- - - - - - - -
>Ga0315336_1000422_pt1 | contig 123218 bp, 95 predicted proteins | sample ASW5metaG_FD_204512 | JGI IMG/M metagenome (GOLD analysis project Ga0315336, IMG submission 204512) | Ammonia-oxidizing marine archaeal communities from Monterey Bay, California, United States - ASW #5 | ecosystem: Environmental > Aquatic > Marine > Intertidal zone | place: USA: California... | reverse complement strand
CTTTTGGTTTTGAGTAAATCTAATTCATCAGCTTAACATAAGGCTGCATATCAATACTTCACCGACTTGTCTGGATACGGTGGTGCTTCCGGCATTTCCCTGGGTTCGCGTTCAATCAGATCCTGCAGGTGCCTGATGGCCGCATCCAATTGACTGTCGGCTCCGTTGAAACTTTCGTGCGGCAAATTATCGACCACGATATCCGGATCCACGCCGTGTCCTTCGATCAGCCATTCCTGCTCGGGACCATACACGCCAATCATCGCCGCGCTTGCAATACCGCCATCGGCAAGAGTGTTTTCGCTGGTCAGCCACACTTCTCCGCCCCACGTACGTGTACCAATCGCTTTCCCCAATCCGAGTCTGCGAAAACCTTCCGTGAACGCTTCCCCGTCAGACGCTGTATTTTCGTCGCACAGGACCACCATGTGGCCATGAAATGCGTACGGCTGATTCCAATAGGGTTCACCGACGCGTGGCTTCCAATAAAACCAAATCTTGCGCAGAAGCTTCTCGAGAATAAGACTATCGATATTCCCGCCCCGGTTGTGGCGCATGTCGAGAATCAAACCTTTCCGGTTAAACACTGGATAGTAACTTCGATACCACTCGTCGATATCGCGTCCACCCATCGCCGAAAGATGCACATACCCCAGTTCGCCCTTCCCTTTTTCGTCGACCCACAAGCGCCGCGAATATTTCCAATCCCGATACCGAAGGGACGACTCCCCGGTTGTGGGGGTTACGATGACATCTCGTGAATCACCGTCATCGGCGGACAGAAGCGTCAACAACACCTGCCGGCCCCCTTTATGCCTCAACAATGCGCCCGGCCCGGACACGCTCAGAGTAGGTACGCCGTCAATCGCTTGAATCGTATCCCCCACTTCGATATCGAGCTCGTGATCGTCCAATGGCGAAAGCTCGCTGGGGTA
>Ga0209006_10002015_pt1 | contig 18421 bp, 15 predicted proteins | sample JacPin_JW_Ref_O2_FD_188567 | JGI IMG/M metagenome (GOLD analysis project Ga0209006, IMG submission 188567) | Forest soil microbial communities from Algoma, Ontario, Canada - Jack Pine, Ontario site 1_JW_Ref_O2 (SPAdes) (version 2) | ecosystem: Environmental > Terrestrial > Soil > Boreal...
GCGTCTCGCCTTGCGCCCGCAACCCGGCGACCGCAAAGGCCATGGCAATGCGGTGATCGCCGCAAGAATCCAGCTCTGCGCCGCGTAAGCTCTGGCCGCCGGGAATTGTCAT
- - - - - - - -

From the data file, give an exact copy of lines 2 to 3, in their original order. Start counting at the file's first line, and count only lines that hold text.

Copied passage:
CTTTTGGTTTTGAGTAAATCTAATTCATCAGCTTAACATAAGGCTGCATATCAATACTTCACCGACTTGTCTGGATACGGTGGTGCTTCCGGCATTTCCCTGGGTTCGCGTTCAATCAGATCCTGCAGGTGCCTGATGGCCGCATCCAATTGACTGTCGGCTCCGTTGAAACTTTCGTGCGGCAAATTATCGACCACGATATCCGGATCCACGCCGTGTCCTTCGATCAGCCATTCCTGCTCGGGACCATACACGCCAATCATCGCCGCGCTTGCAATACCGCCATCGGCAAGAGTGTTTTCGCTGGTCAGCCACACTTCTCCGCCCCACGTACGTGTACCAATCGCTTTCCCCAATCCGAGTCTGCGAAAACCTTCCGTGAACGCTTCCCCGTCAGACGCTGTATTTTCGTCGCACAGGACCACCATGTGGCCATGAAATGCGTACGGCTGATTCCAATAGGGTTCACCGACGCGTGGCTTCCAATAAAACCAAATCTTGCGCAGAAGCTTCTCGAGAATAAGACTATCGATATTCCCGCCCCGGTTGTGGCGCATGTCGAGAATCAAACCTTTCCGGTTAAACACTGGATAGTAACTTCGATACCACTCGTCGATATCGCGTCCACCCATCGCCGAAAGATGCACATACCCCAGTTCGCCCTTCCCTTTTTCGTCGACCCACAAGCGCCGCGAATATTTCCAATCCCGATACCGAAGGGACGACTCCCCGGTTGTGGGGGTTACGATGACATCTCGTGAATCACCGTCATCGGCGGACAGAAGCGTCAACAACACCTGCCGGCCCCCTTTATGCCTCAACAATGCGCCCGGCCCGGACACGCTCAGAGTAGGTACGCCGTCAATCGCTTGAATCGTATCCCCCACTTCGATATCGAGCTCGTGATCGTCCAATGGCGAAAGCTCGCTGGGGTA
>Ga0209006_10002015_pt1 | contig 18421 bp, 15 predicted proteins | sample JacPin_JW_Ref_O2_FD_188567 | JGI IMG/M metagenome (GOLD analysis project Ga0209006, IMG submission 188567) | Forest soil microbial communities from Algoma, Ontario, Canada - Jack Pine, Ontario site 1_JW_Ref_O2 (SPAdes) (version 2) | ecosystem: Environmental > Terrestrial > Soil > Boreal...